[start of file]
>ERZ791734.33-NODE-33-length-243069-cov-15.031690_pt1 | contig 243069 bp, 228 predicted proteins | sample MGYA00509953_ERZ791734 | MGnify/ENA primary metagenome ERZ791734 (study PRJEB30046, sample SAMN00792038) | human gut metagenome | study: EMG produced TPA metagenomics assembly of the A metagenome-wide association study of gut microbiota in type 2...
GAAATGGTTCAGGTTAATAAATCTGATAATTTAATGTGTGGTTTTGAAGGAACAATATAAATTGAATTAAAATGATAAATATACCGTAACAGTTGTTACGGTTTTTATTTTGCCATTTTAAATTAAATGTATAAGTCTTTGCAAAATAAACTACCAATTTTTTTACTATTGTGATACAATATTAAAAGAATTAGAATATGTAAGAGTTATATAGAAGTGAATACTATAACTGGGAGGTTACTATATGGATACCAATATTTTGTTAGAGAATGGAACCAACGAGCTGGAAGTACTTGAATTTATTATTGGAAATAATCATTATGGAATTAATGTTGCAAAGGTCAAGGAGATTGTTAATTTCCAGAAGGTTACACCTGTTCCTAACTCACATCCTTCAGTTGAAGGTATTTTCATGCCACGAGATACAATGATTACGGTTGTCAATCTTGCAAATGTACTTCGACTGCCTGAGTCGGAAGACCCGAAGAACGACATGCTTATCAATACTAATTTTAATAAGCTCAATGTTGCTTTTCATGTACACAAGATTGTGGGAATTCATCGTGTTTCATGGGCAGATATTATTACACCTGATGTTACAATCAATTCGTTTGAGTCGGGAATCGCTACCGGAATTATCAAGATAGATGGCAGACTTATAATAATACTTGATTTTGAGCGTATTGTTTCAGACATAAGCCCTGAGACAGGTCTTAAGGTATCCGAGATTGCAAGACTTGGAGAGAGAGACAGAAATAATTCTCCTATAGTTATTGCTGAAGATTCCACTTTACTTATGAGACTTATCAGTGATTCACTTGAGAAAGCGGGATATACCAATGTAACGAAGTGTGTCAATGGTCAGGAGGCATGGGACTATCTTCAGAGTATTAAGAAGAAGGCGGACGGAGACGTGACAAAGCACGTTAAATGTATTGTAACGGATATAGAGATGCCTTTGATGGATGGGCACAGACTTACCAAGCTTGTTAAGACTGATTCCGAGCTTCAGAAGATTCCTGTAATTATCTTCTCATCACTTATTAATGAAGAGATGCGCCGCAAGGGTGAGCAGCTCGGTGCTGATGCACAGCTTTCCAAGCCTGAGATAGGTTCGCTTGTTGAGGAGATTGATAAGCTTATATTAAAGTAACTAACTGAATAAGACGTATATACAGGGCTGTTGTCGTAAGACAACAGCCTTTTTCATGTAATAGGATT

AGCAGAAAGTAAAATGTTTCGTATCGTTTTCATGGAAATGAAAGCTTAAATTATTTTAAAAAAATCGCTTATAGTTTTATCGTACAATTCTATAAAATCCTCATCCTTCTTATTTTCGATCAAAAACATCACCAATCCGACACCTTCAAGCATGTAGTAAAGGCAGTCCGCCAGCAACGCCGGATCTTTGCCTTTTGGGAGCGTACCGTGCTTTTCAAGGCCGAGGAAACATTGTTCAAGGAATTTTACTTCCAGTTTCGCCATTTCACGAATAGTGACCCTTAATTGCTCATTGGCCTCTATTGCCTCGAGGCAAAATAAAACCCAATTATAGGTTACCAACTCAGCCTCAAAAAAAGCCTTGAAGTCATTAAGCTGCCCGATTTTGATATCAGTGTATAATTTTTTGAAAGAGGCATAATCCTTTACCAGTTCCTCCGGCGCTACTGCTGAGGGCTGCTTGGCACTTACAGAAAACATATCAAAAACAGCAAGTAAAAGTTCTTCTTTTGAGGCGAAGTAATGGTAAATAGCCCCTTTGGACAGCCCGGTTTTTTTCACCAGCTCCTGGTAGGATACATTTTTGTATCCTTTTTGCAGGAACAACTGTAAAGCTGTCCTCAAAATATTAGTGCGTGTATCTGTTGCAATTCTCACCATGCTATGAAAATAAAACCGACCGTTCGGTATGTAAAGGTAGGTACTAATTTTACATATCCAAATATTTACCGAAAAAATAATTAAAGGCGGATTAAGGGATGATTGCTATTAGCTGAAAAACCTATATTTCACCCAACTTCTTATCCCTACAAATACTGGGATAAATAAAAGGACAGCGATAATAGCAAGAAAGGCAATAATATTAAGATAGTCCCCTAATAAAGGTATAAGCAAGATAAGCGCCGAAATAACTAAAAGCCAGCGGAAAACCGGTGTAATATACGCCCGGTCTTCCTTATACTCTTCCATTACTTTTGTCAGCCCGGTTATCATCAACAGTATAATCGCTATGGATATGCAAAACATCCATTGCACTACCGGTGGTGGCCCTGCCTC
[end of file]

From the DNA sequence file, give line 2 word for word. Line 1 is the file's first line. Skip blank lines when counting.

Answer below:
GAAATGGTTCAGGTTAATAAATCTGATAATTTAATGTGTGGTTTTGAAGGAACAATATAAATTGAATTAAAATGATAAATATACCGTAACAGTTGTTACGGTTTTTATTTTGCCATTTTAAATTAAATGTATAAGTCTTTGCAAAATAAACTACCAATTTTTTTACTATTGTGATACAATATTAAAAGAATTAGAATATGTAAGAGTTATATAGAAGTGAATACTATAACTGGGAGGTTACTATATGGATACCAATATTTTGTTAGAGAATGGAACCAACGAGCTGGAAGTACTTGAATTTATTATTGGAAATAATCATTATGGAATTAATGTTGCAAAGGTCAAGGAGATTGTTAATTTCCAGAAGGTTACACCTGTTCCTAACTCACATCCTTCAGTTGAAGGTATTTTCATGCCACGAGATACAATGATTACGGTTGTCAATCTTGCAAATGTACTTCGACTGCCTGAGTCGGAAGACCCGAAGAACGACATGCTTATCAATACTAATTTTAATAAGCTCAATGTTGCTTTTCATGTACACAAGATTGTGGGAATTCATCGTGTTTCATGGGCAGATATTATTACACCTGATGTTACAATCAATTCGTTTGAGTCGGGAATCGCTACCGGAATTATCAAGATAGATGGCAGACTTATAATAATACTTGATTTTGAGCGTATTGTTTCAGACATAAGCCCTGAGACAGGTCTTAAGGTATCCGAGATTGCAAGACTTGGAGAGAGAGACAGAAATAATTCTCCTATAGTTATTGCTGAAGATTCCACTTTACTTATGAGACTTATCAGTGATTCACTTGAGAAAGCGGGATATACCAATGTAACGAAGTGTGTCAATGGTCAGGAGGCATGGGACTATCTTCAGAGTATTAAGAAGAAGGCGGACGGAGACGTGACAAAGCACGTTAAATGTATTGTAACGGATATAGAGATGCCTTTGATGGATGGGCACAGACTTACCAAGCTTGTTAAGACTGATTCCGAGCTTCAGAAGATTCCTGTAATTATCTTCTCATCACTTATTAATGAAGAGATGCGCCGCAAGGGTGAGCAGCTCGGTGCTGATGCACAGCTTTCCAAGCCTGAGATAGGTTCGCTTGTTGAGGAGATTGATAAGCTTATATTAAAGTAACTAACTGAATAAGACGTATATACAGGGCTGTTGTCGTAAGACAACAGCCTTTTTCATGTAATAGGATT